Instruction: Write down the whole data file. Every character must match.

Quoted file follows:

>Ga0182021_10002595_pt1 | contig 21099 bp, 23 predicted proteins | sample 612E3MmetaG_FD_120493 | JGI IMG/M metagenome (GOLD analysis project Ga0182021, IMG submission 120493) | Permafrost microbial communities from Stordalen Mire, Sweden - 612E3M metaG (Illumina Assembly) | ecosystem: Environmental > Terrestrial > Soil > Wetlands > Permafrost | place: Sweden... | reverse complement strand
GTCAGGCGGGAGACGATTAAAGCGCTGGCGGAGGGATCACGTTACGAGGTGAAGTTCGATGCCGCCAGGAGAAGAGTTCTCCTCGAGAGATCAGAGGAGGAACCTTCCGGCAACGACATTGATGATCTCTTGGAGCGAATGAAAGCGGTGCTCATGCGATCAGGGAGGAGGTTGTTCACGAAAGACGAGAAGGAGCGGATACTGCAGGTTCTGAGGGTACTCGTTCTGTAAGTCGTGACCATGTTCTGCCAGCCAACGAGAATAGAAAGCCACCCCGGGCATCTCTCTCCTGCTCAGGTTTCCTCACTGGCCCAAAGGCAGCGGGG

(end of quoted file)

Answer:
>Ga0182021_10002595_pt1 | contig 21099 bp, 23 predicted proteins | sample 612E3MmetaG_FD_120493 | JGI IMG/M metagenome (GOLD analysis project Ga0182021, IMG submission 120493) | Permafrost microbial communities from Stordalen Mire, Sweden - 612E3M metaG (Illumina Assembly) | ecosystem: Environmental > Terrestrial > Soil > Wetlands > Permafrost | place: Sweden... | reverse complement strand
GTCAGGCGGGAGACGATTAAAGCGCTGGCGGAGGGATCACGTTACGAGGTGAAGTTCGATGCCGCCAGGAGAAGAGTTCTCCTCGAGAGATCAGAGGAGGAACCTTCCGGCAACGACATTGATGATCTCTTGGAGCGAATGAAAGCGGTGCTCATGCGATCAGGGAGGAGGTTGTTCACGAAAGACGAGAAGGAGCGGATACTGCAGGTTCTGAGGGTACTCGTTCTGTAAGTCGTGACCATGTTCTGCCAGCCAACGAGAATAGAAAGCCACCCCGGGCATCTCTCTCCTGCTCAGGTTTCCTCACTGGCCCAAAGGCAGCGGGG